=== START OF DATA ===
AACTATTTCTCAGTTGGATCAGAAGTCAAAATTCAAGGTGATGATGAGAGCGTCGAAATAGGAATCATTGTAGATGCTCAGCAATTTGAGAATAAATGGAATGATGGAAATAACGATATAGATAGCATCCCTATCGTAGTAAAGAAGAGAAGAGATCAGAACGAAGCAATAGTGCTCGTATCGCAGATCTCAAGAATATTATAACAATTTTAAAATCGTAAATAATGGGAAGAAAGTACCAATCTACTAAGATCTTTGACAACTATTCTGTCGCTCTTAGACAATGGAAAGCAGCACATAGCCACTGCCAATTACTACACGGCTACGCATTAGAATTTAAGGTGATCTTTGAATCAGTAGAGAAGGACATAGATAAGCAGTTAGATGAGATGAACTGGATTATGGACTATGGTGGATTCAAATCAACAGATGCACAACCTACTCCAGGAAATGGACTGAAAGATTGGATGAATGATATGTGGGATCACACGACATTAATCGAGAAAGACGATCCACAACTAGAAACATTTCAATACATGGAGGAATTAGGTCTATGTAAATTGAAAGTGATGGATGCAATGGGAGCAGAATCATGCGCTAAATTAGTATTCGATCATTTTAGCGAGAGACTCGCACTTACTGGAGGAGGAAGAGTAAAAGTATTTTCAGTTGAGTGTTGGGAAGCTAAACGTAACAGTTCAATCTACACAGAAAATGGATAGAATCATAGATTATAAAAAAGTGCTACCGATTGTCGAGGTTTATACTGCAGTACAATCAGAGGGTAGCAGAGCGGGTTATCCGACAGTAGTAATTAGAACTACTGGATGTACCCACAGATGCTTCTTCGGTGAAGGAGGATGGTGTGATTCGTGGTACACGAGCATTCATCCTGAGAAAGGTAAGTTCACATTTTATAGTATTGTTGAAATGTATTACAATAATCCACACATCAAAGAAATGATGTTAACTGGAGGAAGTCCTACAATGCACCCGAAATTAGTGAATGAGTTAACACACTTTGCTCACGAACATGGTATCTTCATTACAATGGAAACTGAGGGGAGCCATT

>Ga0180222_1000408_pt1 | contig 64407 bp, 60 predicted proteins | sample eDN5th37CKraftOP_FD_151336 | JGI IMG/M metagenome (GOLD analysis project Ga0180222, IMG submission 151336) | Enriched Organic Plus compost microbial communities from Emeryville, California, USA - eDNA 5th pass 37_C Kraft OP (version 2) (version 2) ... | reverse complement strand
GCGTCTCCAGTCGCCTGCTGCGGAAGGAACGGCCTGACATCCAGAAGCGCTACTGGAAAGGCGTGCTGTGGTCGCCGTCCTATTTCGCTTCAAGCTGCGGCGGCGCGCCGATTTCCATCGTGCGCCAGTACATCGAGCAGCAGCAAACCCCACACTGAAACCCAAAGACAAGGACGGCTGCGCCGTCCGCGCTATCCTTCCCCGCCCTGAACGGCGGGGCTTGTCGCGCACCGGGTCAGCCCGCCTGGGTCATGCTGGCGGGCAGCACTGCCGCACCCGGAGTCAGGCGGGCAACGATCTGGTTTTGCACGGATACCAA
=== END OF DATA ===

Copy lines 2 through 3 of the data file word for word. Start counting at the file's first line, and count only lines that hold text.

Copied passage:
>Ga0180222_1000408_pt1 | contig 64407 bp, 60 predicted proteins | sample eDN5th37CKraftOP_FD_151336 | JGI IMG/M metagenome (GOLD analysis project Ga0180222, IMG submission 151336) | Enriched Organic Plus compost microbial communities from Emeryville, California, USA - eDNA 5th pass 37_C Kraft OP (version 2) (version 2) ... | reverse complement strand
GCGTCTCCAGTCGCCTGCTGCGGAAGGAACGGCCTGACATCCAGAAGCGCTACTGGAAAGGCGTGCTGTGGTCGCCGTCCTATTTCGCTTCAAGCTGCGGCGGCGCGCCGATTTCCATCGTGCGCCAGTACATCGAGCAGCAGCAAACCCCACACTGAAACCCAAAGACAAGGACGGCTGCGCCGTCCGCGCTATCCTTCCCCGCCCTGAACGGCGGGGCTTGTCGCGCACCGGGTCAGCCCGCCTGGGTCATGCTGGCGGGCAGCACTGCCGCACCCGGAGTCAGGCGGGCAACGATCTGGTTTTGCACGGATACCAA